Wow what a whirlwind the last six months has been!
I’m about to take time off to go and see some friends getting married back home so this seems the perfect moment to reflect on everything we have achieved at The Ara Project in the last few months. I can certainly say there’s a lot more involved in taking care of some parrots than I might have previously thought!
To start with, when I say a ‘few’ parrots what I mean is just over a hundred captive birds as well as our flock of released Scarlets, 15-20 of which visit us most days. The released birds mainly look after themselves of course, although there is some monitoring involved with them, but the bulk of our work is the care of our captive birds kept for breeding. Most of these captive birds have been with The Ara Project a long time and came to us when we were more of a refuge. They are special needs birds and, due to their various disabilities or dependency on humans, are not suitable for release. They are, however, perfectly capable of breeding! Part of our work then, is to make sure we’re doing our best to keep them happy and healthy as well as providing conditions that encourage them to breed.
Although The Ara Project, in one shape or another, has been around for over 30 years and has been successfully releasing Scarlet and Great Green macaws for many of those, we have spent the past six months reviewing ourselves as an organisation and looking at how we can improve. Across the breadth of our work we have been setting goals, planning, building, changing and improving things. We have all worked incredibly hard, staff and volunteers alike, to bring about what we felt were important changes.
So here’s a look at some of the major projects that have kept us busy over the last 6 months…
First and foremost, comes the health of our birds – we’ve reviewed our birds’ diet in order to ascertain that we’re feeding them correctly. This involved research by our biologist and vet into what macaws need in their diet – how much protein, fat, carbohydrates and other nutrients, and then comparing that with the nutritional make-up of foods available to us in Costa Rica. We also designed diets for breeding birds and sick birds and a different regimen for each species too – both eat foods quite high in fat and protein in the wild but the Great Green in particular needs lots of seeds and nuts.
In the wild, macaws live naturally with some parasites in and on them; however, in captivity their habits and diets are different which means they don’t always have access to natural preventatives and cures. Parasites and bacteria are probably the greatest health risks for our captive birds. So what do we do to help keep them healthy? Well, first of all we check that all our birds are parasite free by examining their faeces (woohoo!), weighing them and checking their feathers. We treat any birds that need it and then we look at whether our hygiene practices are sufficient to prevent infection. Anyone entering an enclosure disinfects their hands and their shoes (yep, foot dips at the door of every aviary!) and each aviary is cleaned weekly. Next week we’re going to have some fun using a blowtorch on the bare earth in the aviaries to kill any parasite eggs, as they can stay alive up to 9 months in the ground! (Don’t worry, we’ll be removing macaws from harm’s way first!)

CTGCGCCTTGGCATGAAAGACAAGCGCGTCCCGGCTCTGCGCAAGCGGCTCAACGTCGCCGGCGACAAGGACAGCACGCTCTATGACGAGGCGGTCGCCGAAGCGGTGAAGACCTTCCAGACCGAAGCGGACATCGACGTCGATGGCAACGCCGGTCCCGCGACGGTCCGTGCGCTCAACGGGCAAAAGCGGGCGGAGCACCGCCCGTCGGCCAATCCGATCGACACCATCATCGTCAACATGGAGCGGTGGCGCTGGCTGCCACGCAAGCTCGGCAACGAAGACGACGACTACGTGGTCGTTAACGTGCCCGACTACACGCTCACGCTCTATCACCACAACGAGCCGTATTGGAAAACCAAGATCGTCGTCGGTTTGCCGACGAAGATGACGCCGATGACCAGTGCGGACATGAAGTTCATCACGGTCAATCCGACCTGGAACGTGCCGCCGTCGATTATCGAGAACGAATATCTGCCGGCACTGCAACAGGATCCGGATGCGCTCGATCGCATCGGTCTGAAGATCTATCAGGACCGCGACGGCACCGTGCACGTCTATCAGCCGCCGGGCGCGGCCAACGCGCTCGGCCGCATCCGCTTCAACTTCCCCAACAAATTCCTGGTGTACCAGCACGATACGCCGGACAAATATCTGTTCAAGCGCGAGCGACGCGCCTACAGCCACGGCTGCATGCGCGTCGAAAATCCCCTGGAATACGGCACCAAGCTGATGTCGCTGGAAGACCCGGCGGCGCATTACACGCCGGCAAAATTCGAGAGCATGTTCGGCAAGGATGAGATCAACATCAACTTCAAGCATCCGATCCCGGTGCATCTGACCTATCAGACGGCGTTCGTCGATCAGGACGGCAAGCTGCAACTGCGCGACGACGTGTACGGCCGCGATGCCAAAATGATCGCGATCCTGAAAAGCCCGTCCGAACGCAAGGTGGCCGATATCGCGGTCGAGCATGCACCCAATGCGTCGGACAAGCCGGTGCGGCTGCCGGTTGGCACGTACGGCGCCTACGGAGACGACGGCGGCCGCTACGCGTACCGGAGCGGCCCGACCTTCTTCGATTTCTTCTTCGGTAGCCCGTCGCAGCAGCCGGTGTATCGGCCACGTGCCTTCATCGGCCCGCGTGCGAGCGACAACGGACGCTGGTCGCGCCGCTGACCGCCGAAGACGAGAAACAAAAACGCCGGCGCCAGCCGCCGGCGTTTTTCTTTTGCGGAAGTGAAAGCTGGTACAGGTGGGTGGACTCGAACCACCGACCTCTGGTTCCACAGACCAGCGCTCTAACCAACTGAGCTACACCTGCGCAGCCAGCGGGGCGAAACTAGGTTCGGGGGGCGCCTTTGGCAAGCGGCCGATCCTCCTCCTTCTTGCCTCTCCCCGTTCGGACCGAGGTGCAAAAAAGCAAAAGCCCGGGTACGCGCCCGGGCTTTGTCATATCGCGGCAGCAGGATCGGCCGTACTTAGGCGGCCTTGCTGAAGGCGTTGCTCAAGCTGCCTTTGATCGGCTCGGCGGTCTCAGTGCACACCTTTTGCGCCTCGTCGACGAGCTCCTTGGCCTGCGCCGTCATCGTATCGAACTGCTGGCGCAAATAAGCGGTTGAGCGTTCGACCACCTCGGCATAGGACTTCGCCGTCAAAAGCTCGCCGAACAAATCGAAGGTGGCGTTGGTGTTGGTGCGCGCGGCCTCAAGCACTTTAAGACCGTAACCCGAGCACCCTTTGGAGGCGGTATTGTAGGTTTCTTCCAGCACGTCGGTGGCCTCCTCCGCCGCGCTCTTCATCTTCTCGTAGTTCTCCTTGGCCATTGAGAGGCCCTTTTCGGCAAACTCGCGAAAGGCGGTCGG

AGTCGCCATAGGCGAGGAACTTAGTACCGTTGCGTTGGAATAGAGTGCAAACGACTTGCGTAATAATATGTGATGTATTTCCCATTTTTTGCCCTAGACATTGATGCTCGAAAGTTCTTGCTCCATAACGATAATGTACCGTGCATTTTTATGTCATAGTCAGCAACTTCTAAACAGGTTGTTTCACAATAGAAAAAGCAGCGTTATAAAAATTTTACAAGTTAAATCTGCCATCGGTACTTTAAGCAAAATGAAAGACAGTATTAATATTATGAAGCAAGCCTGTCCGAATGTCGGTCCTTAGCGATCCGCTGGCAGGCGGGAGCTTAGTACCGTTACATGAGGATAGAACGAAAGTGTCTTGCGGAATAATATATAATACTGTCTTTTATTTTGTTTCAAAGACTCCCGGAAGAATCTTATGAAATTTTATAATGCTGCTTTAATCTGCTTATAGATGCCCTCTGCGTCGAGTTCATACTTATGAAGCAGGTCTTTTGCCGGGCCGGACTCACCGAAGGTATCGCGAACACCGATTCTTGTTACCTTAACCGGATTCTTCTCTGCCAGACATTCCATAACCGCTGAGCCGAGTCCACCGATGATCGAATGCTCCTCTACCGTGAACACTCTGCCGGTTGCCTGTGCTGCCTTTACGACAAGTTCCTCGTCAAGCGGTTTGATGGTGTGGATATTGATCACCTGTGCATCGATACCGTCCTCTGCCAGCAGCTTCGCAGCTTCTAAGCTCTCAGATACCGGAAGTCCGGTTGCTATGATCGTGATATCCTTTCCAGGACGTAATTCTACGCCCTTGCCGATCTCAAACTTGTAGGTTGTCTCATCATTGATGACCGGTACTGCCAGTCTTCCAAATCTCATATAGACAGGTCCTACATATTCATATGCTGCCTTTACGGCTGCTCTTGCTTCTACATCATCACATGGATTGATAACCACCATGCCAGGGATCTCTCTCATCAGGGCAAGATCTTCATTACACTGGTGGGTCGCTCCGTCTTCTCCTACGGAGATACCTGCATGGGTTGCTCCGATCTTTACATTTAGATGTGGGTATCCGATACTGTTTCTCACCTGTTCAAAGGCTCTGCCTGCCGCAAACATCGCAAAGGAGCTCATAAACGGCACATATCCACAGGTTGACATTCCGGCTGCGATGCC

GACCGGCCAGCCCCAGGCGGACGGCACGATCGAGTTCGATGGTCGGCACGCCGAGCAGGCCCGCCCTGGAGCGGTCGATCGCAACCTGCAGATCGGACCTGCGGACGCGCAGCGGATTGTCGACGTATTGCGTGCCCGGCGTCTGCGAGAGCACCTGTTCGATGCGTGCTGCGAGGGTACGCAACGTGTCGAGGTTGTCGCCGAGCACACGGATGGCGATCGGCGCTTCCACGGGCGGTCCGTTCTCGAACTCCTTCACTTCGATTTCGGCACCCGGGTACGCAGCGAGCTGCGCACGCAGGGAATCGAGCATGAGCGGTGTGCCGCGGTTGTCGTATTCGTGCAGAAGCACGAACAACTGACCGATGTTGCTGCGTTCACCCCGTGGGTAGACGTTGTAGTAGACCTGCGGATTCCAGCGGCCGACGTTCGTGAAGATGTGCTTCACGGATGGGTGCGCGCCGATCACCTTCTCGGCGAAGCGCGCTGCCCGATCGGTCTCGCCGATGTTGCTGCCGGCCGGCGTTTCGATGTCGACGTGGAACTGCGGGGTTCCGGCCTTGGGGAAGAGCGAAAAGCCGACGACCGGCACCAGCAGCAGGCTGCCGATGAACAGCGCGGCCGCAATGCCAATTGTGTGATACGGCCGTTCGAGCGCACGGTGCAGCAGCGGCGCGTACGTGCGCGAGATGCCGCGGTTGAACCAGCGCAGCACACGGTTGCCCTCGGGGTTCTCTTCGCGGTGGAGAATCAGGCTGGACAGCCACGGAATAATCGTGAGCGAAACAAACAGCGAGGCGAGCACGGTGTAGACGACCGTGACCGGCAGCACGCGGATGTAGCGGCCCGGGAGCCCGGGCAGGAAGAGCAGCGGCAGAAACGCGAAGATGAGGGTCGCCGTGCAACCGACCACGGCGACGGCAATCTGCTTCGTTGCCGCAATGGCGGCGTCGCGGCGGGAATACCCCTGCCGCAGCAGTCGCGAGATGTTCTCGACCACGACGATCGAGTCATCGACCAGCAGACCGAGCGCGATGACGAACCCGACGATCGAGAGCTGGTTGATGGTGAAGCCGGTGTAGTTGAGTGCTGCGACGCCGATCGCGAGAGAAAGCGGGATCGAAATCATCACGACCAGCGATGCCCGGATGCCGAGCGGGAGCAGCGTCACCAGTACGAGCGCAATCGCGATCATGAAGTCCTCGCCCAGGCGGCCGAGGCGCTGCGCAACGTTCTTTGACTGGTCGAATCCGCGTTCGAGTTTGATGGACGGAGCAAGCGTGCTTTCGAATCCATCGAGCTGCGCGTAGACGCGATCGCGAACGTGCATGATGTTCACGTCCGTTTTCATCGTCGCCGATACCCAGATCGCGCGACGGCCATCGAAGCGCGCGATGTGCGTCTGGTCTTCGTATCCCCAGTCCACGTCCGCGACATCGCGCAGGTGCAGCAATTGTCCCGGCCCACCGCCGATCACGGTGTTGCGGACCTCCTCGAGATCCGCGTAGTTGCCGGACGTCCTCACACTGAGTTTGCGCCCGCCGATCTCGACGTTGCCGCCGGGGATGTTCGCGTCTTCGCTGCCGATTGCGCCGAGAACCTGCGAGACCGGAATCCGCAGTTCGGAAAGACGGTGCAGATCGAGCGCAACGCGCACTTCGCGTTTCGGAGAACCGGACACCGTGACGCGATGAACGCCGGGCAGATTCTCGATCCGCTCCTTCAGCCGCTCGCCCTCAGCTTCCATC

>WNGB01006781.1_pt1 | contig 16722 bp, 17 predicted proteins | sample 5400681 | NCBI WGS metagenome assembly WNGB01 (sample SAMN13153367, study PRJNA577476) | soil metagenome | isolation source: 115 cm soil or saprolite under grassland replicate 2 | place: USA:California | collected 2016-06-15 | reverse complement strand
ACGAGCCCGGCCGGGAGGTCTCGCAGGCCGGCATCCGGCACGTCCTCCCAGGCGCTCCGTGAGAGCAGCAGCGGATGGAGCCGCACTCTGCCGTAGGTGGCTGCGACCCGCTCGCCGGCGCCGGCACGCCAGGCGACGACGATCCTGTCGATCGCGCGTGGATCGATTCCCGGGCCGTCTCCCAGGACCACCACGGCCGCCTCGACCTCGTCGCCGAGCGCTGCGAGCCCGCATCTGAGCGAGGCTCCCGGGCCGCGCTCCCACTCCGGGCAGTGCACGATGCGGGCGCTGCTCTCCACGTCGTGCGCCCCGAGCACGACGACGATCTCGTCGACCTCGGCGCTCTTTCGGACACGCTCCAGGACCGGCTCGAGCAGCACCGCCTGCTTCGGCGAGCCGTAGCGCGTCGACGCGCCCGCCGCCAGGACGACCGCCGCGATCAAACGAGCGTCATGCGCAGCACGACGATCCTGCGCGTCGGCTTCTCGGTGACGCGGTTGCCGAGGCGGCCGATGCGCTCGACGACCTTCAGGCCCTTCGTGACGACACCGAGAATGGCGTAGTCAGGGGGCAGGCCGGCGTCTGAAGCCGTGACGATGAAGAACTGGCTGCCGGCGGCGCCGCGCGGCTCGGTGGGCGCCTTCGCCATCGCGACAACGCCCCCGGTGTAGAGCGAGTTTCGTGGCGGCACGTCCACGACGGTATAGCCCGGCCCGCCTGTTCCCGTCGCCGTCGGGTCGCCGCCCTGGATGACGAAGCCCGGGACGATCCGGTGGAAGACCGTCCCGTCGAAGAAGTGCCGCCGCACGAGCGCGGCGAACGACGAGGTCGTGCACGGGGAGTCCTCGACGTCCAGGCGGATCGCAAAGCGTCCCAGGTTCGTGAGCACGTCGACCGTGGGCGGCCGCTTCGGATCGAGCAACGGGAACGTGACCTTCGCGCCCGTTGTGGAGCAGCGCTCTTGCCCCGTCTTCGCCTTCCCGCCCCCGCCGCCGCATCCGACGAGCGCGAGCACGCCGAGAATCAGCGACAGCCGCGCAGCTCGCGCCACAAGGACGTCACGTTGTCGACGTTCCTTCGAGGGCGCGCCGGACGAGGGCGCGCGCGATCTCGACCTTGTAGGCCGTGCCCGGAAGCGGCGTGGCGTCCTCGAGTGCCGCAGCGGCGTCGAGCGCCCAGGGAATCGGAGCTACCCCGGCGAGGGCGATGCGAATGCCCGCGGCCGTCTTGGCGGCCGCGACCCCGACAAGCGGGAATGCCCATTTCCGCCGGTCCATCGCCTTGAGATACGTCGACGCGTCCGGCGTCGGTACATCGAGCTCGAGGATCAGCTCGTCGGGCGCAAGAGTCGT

Of course we want our macaws to be mentally healthy too! Environmental improvements include planting trees, vines and ground cover in all our enclosures (this helps reduce temperatures as well as providing a more natural and stimulating home), providing more shade on the roofs of aviaries and all birds are getting sprinklers so they can take a shower in the hot, dry season, afternoons. We provide enrichment in the form of different branches and perches so they can climb and chew to their heart’s content and soon we will be looking into how we can cheaply and sustainably provide them with toys or other kinds of mental stimulation. And if you read my last blog, you’ll know that we’re making sure everyone’s in the right company too.
Finally, we want to encourage our birds to breed! After all, that’s the whole point of what we do! In order to help these species recover in the wild, we need to produce as many healthy babies as we can. These young birds will then be released in small groups once they’re a year or two old. So as well as making sure our birds are fit, healthy and win the company of someone they want to have babies with, we’ve been busy providing them with homes that they feel comfortable to raise babies in. That means we’ve built new aviaries, changed aviaries, put up screens (breeding birds like their privacy) and built nest boxes.
All of this is just the tip of the iceberg but I won’t bore you with the paperwork, bookkeeping, protocol-writing and record organising we’ve also engaged in!
And the end result of all of this? Well, hopefully we have happy, healthy macaws eager to breed and we’re making ourselves a more effective conservation organisation. All of this means we can put more young macaws out into the wild on a more regular basis – meaning more of these colourful, charismatic birds where they belong – in the jungles of Costa Rica!